As August starts to roll around, we as teachers begin thinking about our classroom and resources, some of the things we want to do the first day, week and so forth! What better way to get some great new ideas then to head on over to Teachers Pay Teachers to check out some of the great resources and school items that will make planning and heading back to school that much easier!!
Now is the best time to head on over to Teachers Pay Teachers as they are offering a SITE WIDE SALE for all your purchases beginning August 4-5! You definitely don’t want to miss out! Be sure to check it out and use the code BTS14 to take adantage of the some of the greatest deals!!
In addition, as we all know just how important it is to stock up on great resources as you head back to school, we are offering an ADDITIONAL 15% OFF your items!! Just click on the link below to check out some really great products that will start you off in September, and keep you organized all year long!!
If Don’t have a Teachers Pay Teachers account? Get one now! It’s completely free and you’ll be able to purchase great teacher resources written by teachers, for teachers! Some of the best resources we use in our classrooms were purchased from TPT!
We’re looking forward to beginning a new school year and with that will be working on adding new products to our store, as well as, great resources for free here on our website!! Definitely check back for new updates and don’t forget to share our page with your colleagues!
We are firm believers that we are all a community of learners. We work together and improve our practice on a daily basis. When we find resources that are useful and done really well, we utilize, share and discuss them.
I recently came across a wonderful set of posters on bullying. They are ready to use and absolutely free! Get them here!
After a little research, I found a fantastic website where teachers and schools post pictures, initiatives within their classrooms, schools and communities on how they are addressing bullying.Is The website is MeanStinks.com and there is a plethora of resources, ideas and activities!
I particularly love the paint your pinky blue campaign from Secret and promoted by Demi Lovato. Although it has been around for just over a year, I would love to start it at my school!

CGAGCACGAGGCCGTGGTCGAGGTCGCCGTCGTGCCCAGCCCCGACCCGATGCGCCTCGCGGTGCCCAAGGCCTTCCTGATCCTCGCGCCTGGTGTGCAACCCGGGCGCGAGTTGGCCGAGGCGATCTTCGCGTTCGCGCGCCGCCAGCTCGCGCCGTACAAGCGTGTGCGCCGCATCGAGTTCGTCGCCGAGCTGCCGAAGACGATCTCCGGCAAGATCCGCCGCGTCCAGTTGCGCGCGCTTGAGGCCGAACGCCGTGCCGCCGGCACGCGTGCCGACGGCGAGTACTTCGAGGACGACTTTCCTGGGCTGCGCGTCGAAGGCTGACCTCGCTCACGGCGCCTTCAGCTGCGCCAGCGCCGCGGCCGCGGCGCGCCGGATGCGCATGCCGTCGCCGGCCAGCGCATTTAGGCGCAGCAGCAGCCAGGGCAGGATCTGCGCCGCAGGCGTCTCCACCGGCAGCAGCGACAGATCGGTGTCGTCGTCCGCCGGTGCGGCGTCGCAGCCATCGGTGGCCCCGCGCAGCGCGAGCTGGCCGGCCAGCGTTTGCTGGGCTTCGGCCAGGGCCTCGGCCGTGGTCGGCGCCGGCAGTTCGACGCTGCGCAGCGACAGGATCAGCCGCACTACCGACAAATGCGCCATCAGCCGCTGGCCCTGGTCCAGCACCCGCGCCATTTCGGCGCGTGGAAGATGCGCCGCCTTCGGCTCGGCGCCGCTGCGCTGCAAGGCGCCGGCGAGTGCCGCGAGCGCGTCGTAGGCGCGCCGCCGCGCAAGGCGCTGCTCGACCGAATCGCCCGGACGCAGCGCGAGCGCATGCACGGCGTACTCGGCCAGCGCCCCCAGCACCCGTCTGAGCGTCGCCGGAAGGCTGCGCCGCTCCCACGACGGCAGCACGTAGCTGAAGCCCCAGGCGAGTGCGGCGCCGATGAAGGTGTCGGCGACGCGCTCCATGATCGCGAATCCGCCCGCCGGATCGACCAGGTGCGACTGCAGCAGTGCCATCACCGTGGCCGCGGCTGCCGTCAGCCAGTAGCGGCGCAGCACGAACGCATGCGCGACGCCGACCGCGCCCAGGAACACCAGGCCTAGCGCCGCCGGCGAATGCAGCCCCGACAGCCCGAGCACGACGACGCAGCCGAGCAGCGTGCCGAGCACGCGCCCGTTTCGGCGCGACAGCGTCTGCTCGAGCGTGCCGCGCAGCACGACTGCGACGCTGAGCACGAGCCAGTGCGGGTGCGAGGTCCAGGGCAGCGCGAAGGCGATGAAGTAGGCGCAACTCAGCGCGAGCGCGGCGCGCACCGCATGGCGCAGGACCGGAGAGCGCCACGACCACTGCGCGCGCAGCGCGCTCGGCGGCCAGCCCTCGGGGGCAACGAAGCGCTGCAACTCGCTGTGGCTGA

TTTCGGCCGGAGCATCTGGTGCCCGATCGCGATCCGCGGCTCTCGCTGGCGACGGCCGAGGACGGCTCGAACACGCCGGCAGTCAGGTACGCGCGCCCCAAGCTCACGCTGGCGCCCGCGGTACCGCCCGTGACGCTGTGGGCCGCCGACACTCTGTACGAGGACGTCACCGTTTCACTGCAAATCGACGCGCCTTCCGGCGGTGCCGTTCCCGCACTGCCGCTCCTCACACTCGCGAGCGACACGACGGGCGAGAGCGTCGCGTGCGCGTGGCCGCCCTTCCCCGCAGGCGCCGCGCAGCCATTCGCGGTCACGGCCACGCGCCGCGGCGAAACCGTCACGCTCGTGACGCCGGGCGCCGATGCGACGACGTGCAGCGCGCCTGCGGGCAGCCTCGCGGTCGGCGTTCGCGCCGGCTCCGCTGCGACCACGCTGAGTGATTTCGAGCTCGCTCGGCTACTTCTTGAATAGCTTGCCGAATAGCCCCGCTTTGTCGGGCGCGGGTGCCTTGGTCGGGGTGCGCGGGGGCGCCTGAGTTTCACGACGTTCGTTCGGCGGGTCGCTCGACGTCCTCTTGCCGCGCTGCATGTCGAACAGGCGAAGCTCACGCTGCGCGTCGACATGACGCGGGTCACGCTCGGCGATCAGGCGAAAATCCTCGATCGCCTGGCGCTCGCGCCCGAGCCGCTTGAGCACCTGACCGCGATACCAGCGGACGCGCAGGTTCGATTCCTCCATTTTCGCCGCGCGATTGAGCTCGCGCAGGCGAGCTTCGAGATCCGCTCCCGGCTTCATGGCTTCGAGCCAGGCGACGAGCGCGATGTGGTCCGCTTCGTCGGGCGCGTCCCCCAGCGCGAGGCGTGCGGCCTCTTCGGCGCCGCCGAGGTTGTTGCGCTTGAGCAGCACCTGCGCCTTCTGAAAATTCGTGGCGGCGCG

The website has over 2,000,000 followers and growing every day. I am inspired to see such great content and initiatives from all around. Join in and let us know what initiatives you have in your classrooms, schools and communities!
Here’s a little background on the topic of academic discourse, according to West and Cameron (2011):
student discourse is vital for learning, but it is not seen in classrooms regularly (p. 1)
“Research from around the world validates the importance of dialogue as a key avenue for learning content with understanding and developing reasoning, social skills, and intelligence” (p. 1)
Douglas Reeves, Richard Allington, Vygotsky, and Robin Alexander have “linked academic success with the capacity to engage in conversation and to as and answer questions in full sentences” (p. 1)
it is not easy for teachers to engage students in rigorous discourse for a few reasons: the content of the lesson is lacking (i.e. there is nothing to talk about), the lesson is too factual or skills based, the lesson is not based on any “big ideas”, there is not enough time for discussion, and too much time is spend practicing a skill (p. 1-2).
So what are the benefits of “turn & talk”? West and Cameron have eleven benefits, but I think the three most relevant to my teaching practice are:
“Develops capacity to articulate an idea and use new terminology”: this is a key point for me because I find that students are lacking math terms. By talking to a partner during math lessons, students are able to improve and broaden their math vocabulary.
“Develops the idea that the source of power is in each learner”: it is so important for students to understand that their voices, ideas, and contributions are essential to a math lesson. They are the source of power during the lesson and their contributions are essential.